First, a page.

Pubdate: Mon, 20 Nov 2000
Source: Los Angeles Times (CA)
Copyright: 2000 Los Angeles Times
Contact:  Times Mirror Square, Los Angeles, CA 90053
Fax: (213) 237-7679
Author: David Kelly, Times Staff Writer
Bookmark: (Needle Exchange)


Public Health: Officials Say The Effort Will Save Lives And Stem The Spread 
Of Hepatitis And HIV. Law Enforcement Takes A Wait-And-See Approach.

Heeding the advice of Ventura County's public health officer, the 
supervisors put aside their personal feelings about drug abuse and voted 
Tuesday to declare a medical emergency and begin a needle exchange program.

Dr. Robert Levin, medical director of the county Public Health Department, 
warned officials that the spread of HIV, hepatitis B and hepatitis C was a 
crisis that could be slowed by giving fresh needles to drug abusers 
beginning next spring.

Levin said the program would save lives and reduce the amount of money 
spent on treating those with these often fatal diseases.

"You may save five or you may save 20 lives a year," Levin told the board. 
"One biblical scholar said if you save one life you save all mankind."

Levin said half of the county's intravenous drug users have hepatitis B or 
C. Among county men with AIDS, 19% trace the disease to shooting up drugs, 
and that number jumps to 45% for women.

Since 1994, 1,467 people in the county have been diagnosed with hepatitis C 
and 626 with hepatitis B. Both diseases affect the liver and can be 
transmitted by blood, sex or from a mother to her unborn baby.

Levin said hepatitis C is often fatal, as is chronic hepatitis B. The 
prevalence of hepatitis C in the county is because it was never screened 
for in blood donors until 1992, he added.

Since the mid-1980s there have been 811 confirmed AIDS cases in Ventura 
County, with an estimated 1,000 to 5,000 residents infected with HIV, Levin 

Board members said it was difficult to approve a program that would allow 
people to continue their drug abuse. But most said public health concerns 
come first.

"It's easy to say no, because we don't believe in illegal drug use," said 
Supervisor Judy Mikels. "People addicted to drugs will use them with dirty 
needles or not. People who live in their house have no choice in this. If 
we protect the spouse or children of users from the spread of disease, then 
we are doing the right thing."

Board Chairwoman Kathy Long said she doubts anyone would become a drug 
addict because a needle exchange program was available. "This is a 
prevention tool," she said.

The supervisors voted 4 to 1 to approve the program, with Supervisor Frank 
Schillo dissenting.

"It wasn't easy to say no, but I will say no," he said. "I think this helps 
to continue the threat to the community and to continue the use of drugs. 
It needs to be tied to a specific program of treatment."

The board's vote generated no public comment and little of the controversy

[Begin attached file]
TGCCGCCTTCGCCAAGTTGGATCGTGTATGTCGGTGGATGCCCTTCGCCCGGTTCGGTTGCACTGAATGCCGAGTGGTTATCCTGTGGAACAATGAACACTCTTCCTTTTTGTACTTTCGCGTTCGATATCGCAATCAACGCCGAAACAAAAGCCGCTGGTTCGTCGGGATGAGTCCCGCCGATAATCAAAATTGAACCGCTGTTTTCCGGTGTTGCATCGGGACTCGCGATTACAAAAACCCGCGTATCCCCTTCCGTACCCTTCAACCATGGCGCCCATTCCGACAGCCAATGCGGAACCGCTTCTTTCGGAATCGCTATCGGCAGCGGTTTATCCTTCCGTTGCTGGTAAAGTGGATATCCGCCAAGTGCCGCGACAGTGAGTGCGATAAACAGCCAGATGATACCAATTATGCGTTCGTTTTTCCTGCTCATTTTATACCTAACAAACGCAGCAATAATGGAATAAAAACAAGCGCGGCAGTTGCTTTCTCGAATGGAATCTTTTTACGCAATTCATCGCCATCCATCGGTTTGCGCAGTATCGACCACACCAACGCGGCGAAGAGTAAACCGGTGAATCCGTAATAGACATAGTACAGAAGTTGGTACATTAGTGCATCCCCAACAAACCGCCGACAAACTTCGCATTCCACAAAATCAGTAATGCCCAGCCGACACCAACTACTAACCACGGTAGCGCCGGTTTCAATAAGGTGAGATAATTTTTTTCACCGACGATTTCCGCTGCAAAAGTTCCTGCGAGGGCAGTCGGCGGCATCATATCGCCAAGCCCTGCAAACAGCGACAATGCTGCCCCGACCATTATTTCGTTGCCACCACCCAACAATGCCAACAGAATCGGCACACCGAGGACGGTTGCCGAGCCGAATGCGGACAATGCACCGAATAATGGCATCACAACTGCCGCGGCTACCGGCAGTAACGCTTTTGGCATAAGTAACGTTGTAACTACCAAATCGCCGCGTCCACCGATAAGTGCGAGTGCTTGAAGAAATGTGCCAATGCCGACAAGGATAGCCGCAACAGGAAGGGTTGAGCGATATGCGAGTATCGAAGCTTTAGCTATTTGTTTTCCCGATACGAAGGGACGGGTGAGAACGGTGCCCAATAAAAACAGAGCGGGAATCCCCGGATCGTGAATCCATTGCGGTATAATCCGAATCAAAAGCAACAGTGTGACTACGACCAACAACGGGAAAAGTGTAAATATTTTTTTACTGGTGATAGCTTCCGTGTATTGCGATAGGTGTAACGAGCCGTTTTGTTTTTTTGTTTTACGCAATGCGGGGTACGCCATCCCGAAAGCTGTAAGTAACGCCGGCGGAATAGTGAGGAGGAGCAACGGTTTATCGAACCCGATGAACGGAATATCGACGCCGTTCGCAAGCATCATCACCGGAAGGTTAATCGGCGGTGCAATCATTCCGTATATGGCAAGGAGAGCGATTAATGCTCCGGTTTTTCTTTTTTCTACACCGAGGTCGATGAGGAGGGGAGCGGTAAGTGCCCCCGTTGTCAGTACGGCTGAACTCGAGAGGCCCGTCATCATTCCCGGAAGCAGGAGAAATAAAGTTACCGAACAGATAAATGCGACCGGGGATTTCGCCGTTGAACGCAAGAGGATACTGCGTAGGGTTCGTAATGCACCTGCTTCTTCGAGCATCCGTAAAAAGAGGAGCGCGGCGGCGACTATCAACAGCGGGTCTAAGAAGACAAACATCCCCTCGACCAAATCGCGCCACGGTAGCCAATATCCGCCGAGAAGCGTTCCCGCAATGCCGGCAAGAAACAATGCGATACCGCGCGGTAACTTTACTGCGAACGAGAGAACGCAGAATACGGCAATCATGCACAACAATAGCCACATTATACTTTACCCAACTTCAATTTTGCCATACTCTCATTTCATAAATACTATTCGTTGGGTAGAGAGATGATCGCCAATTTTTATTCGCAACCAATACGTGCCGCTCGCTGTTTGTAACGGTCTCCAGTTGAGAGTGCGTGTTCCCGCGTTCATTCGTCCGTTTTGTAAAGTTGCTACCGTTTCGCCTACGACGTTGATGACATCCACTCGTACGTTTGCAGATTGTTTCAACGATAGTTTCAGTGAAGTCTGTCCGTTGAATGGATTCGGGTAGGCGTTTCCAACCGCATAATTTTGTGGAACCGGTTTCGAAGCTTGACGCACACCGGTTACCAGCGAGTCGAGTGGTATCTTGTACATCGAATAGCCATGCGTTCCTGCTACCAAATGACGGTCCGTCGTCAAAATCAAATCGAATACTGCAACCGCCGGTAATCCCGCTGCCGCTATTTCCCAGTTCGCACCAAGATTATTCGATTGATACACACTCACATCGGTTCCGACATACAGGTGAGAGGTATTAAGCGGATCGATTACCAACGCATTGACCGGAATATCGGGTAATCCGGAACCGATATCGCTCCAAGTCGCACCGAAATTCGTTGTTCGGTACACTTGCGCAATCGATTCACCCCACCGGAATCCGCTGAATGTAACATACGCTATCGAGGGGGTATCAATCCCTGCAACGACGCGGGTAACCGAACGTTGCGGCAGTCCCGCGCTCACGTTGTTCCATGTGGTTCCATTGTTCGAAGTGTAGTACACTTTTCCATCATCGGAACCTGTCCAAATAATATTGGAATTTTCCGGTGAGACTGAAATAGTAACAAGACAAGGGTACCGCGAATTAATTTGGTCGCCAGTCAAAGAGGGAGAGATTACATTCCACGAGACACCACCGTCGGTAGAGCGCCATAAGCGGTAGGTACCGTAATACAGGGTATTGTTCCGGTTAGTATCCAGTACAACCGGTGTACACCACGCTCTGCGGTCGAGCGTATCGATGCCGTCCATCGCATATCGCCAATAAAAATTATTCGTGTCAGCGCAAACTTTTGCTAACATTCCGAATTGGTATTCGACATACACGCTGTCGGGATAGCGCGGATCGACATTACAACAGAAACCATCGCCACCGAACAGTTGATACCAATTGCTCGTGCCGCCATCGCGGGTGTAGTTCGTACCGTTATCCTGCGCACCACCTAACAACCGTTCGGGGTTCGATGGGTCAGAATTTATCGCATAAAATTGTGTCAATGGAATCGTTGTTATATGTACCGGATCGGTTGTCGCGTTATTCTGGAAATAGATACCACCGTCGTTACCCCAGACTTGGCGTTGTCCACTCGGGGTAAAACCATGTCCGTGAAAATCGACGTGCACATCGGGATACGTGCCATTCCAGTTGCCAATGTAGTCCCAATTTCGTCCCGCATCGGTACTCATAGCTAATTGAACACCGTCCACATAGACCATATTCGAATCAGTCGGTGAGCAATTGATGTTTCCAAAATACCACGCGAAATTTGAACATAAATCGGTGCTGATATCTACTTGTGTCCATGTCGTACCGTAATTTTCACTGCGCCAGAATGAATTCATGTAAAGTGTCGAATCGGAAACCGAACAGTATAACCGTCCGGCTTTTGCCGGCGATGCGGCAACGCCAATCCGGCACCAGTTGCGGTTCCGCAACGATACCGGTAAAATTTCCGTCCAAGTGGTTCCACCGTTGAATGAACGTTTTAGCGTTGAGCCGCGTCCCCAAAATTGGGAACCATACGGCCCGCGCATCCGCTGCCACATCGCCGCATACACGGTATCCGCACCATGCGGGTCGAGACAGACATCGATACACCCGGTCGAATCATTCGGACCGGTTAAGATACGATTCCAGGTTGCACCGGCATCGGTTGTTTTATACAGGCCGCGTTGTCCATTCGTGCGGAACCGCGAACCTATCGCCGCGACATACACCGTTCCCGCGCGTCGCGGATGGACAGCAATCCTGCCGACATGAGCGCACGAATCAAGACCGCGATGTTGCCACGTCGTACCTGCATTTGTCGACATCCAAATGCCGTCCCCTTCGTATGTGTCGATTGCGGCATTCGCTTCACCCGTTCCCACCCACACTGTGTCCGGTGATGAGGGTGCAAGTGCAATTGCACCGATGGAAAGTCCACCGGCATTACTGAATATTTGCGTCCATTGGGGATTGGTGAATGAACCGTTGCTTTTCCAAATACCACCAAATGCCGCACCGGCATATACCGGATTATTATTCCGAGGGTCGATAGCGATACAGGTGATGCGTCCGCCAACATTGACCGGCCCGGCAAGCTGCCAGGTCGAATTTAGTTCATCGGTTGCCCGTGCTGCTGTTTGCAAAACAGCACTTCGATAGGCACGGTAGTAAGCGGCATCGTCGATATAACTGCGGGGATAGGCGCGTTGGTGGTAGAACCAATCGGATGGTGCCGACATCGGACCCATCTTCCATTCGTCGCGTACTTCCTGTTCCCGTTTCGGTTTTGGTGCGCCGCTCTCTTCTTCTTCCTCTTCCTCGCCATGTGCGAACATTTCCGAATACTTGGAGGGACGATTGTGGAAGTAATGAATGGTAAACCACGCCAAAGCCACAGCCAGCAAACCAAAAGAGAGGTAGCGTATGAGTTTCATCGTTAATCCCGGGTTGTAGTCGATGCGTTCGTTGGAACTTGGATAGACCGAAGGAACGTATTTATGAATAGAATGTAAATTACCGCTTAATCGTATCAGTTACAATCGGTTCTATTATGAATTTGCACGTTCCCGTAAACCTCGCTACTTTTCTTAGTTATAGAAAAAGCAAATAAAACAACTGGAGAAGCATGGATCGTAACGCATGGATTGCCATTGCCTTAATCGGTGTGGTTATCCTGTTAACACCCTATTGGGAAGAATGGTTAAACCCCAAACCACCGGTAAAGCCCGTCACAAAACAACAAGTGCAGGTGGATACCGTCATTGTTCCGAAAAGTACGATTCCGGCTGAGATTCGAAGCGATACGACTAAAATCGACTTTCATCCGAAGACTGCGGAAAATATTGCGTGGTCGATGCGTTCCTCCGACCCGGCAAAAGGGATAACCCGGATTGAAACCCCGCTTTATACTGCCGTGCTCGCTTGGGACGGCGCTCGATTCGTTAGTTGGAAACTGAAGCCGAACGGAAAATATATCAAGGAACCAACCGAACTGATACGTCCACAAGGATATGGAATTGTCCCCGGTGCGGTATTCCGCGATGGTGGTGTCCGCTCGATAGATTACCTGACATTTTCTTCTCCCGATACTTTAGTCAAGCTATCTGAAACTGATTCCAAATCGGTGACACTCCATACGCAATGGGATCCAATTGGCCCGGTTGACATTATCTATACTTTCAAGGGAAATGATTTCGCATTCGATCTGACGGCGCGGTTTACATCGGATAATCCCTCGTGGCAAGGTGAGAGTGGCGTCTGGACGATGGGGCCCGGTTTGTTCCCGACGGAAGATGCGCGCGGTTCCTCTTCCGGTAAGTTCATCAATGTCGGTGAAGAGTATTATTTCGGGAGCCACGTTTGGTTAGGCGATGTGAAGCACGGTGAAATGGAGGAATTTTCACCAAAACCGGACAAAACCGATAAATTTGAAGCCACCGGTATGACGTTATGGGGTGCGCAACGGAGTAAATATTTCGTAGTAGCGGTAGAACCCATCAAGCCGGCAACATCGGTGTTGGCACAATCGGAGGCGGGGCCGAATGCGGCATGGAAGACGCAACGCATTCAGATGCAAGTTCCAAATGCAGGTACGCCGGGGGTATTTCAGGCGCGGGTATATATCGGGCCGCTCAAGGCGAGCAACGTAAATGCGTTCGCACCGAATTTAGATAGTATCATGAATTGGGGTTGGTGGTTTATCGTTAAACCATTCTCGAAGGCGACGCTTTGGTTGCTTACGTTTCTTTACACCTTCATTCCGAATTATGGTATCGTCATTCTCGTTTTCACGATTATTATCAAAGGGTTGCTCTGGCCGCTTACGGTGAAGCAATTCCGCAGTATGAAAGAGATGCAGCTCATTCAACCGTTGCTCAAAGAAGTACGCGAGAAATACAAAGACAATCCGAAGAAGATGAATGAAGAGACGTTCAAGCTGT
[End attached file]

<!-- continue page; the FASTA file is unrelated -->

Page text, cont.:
that normally surrounds this often-contentious issue. Similar programs are 
running in Santa Barbara and Los Angeles counties.

Dist. Atty. Mike Bradbury prepared a report for the Law Enforcement 
Coordinating Committee--consisting of chiefs of the county's five city 
police departments and representatives from his office and the Sheriff's 
Department--saying addicts would share needles with or without the program.

The law enforcement authorities will not oppose the program, he said, but 
if it becomes "a threat to public order or safety," they would push to shut 
it down.

The program will begin in March and will be run by the nonprofit Rainbow 
Alliance in Ventura.

Edie Brown, executive director of the alliance, said she hopes someone will 
donate a van that can be driven to sites around the county frequented by 
intravenous drug users. The program will initially start in Ventura and Oxnard.

"We will give them literature and an AIDS tests if they wish," she said. 
"We want to set up a rapport with users."

Old needles will be dropped in a jar for disposal and new needles handed 
out. Information on where to get help for drug addiction will also be 

"I had a case in my office the other day where a drug user worried that he 
passed on a disease to his pregnant wife," she said.

Undersheriff Craig Husband spent eight years working the narcotics detail 
and said he saw lots of intravenous drug users, many covered in abscesses 
and hopelessly addicted.

"I'm going to take a wait-and-see approach," he said of the plan.

Like other law enforcement officers, he has mixed feelings about needle 

"You don't want to send the wrong message to people," he said. "I have a 
lot of empathy for people addicted to drugs. It destroys their lives, their 
families, the communities they live in. We need to come up with a policy to 
stop them from using drugs."

Husband said the program could be endangered if there was an increase in 
drug use as a result of the clean needles being available or if children 
are found with them.

"We won't accept that," he said.
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